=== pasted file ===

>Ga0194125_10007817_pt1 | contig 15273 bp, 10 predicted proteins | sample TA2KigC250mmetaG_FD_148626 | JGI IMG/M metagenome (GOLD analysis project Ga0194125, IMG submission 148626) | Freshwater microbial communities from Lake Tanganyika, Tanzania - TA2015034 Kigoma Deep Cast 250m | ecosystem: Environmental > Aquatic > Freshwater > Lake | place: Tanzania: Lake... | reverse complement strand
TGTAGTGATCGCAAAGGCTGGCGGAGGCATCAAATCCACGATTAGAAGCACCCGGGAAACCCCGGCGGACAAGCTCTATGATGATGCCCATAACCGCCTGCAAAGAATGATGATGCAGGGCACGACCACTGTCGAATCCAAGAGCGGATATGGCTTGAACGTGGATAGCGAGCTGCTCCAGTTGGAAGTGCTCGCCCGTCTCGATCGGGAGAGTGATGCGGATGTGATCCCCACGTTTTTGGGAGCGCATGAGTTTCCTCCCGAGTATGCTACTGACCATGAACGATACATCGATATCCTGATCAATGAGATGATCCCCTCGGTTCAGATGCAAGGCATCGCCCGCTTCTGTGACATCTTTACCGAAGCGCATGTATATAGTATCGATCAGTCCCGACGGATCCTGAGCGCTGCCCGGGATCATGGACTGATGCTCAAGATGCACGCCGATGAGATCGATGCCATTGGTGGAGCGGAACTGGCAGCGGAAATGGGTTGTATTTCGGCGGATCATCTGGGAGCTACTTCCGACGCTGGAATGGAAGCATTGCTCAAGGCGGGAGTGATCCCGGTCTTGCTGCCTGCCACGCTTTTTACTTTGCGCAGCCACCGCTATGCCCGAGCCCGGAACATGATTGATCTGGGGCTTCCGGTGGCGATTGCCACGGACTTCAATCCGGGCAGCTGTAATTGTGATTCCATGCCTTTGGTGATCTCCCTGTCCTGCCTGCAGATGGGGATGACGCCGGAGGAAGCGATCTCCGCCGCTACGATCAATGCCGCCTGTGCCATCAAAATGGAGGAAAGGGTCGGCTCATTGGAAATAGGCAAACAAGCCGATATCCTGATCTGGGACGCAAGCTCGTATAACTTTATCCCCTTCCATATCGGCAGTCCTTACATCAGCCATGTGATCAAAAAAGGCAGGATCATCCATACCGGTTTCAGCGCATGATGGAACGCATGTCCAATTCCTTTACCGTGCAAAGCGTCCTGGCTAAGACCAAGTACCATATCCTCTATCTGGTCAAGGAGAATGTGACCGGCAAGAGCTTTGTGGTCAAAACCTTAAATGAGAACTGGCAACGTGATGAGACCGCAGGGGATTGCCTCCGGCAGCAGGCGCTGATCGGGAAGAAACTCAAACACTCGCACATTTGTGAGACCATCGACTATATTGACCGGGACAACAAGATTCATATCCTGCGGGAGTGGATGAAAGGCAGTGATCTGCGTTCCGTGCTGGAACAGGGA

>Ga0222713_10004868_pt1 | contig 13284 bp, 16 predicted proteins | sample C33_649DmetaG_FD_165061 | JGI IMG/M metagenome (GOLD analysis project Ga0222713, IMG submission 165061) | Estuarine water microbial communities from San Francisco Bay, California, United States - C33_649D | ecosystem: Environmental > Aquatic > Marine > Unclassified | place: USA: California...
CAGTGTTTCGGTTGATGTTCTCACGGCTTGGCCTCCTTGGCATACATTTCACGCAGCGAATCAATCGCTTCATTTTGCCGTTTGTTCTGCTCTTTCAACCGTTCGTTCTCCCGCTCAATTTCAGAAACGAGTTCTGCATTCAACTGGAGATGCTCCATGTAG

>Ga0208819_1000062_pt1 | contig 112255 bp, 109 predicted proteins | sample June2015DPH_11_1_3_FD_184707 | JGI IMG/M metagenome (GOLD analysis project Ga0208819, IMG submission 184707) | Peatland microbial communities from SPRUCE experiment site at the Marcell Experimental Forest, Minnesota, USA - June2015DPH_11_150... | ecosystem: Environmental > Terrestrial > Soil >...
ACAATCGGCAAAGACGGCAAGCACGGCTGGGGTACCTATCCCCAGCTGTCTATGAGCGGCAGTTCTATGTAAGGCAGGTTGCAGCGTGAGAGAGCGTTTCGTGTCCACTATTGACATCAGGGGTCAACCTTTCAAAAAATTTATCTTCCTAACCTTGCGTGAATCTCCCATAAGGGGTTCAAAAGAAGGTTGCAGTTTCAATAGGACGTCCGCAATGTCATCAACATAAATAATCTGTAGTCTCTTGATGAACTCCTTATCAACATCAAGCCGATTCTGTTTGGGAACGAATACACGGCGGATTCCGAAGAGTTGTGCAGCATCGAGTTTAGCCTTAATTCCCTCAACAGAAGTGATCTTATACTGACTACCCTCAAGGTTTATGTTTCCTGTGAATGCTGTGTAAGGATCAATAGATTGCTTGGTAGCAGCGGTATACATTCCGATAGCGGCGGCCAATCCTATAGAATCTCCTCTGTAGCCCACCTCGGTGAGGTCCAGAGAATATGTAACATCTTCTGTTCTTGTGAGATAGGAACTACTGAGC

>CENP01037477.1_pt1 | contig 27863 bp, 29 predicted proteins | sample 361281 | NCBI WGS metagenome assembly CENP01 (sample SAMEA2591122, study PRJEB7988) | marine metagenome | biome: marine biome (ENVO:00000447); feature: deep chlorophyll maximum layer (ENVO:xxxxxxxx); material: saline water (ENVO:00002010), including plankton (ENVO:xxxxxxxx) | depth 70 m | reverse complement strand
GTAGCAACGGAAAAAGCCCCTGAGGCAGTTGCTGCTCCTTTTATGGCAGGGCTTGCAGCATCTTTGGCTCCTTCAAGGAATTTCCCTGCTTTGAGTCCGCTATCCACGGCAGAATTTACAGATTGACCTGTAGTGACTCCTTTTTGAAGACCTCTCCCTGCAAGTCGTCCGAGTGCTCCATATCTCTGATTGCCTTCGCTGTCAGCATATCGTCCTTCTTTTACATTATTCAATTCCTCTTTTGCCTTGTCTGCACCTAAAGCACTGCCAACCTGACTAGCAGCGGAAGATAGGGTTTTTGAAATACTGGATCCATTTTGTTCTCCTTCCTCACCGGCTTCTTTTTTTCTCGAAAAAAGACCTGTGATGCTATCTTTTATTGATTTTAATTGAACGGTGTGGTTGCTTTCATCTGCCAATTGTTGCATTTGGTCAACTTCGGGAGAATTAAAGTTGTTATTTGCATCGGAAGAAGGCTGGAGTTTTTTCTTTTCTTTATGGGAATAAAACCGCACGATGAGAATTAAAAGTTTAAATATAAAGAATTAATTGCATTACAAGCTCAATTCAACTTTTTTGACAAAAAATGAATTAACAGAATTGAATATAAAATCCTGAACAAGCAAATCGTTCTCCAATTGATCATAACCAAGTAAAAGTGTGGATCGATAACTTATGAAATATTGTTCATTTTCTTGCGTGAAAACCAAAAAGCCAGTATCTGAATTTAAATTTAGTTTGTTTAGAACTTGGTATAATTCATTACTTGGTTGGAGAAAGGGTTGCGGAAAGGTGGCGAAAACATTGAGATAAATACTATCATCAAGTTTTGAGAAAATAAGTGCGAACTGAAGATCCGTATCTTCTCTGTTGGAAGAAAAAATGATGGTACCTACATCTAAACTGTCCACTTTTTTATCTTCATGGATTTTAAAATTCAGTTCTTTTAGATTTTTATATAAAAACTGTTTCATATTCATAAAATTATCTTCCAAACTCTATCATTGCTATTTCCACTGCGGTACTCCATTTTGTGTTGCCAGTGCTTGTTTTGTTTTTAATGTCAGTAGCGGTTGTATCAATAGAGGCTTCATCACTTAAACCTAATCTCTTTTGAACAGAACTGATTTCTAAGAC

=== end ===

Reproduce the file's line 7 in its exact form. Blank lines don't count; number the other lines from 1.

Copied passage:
>CENP01037477.1_pt1 | contig 27863 bp, 29 predicted proteins | sample 361281 | NCBI WGS metagenome assembly CENP01 (sample SAMEA2591122, study PRJEB7988) | marine metagenome | biome: marine biome (ENVO:00000447); feature: deep chlorophyll maximum layer (ENVO:xxxxxxxx); material: saline water (ENVO:00002010), including plankton (ENVO:xxxxxxxx) | depth 70 m | reverse complement strand